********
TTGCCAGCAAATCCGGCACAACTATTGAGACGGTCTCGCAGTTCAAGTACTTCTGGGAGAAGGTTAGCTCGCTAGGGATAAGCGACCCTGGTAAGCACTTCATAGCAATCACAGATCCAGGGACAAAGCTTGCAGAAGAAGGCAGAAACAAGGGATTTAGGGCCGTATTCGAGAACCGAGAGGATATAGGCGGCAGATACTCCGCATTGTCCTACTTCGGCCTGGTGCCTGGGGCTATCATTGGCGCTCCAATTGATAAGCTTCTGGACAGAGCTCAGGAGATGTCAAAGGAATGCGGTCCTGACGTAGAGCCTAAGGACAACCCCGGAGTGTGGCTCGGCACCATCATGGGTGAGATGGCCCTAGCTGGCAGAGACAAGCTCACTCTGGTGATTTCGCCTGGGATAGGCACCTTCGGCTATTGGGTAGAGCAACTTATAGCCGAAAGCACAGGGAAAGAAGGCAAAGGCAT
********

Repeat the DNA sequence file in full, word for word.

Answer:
TTGCCAGCAAATCCGGCACAACTATTGAGACGGTCTCGCAGTTCAAGTACTTCTGGGAGAAGGTTAGCTCGCTAGGGATAAGCGACCCTGGTAAGCACTTCATAGCAATCACAGATCCAGGGACAAAGCTTGCAGAAGAAGGCAGAAACAAGGGATTTAGGGCCGTATTCGAGAACCGAGAGGATATAGGCGGCAGATACTCCGCATTGTCCTACTTCGGCCTGGTGCCTGGGGCTATCATTGGCGCTCCAATTGATAAGCTTCTGGACAGAGCTCAGGAGATGTCAAAGGAATGCGGTCCTGACGTAGAGCCTAAGGACAACCCCGGAGTGTGGCTCGGCACCATCATGGGTGAGATGGCCCTAGCTGGCAGAGACAAGCTCACTCTGGTGATTTCGCCTGGGATAGGCACCTTCGGCTATTGGGTAGAGCAACTTATAGCCGAAAGCACAGGGAAAGAAGGCAAAGGCAT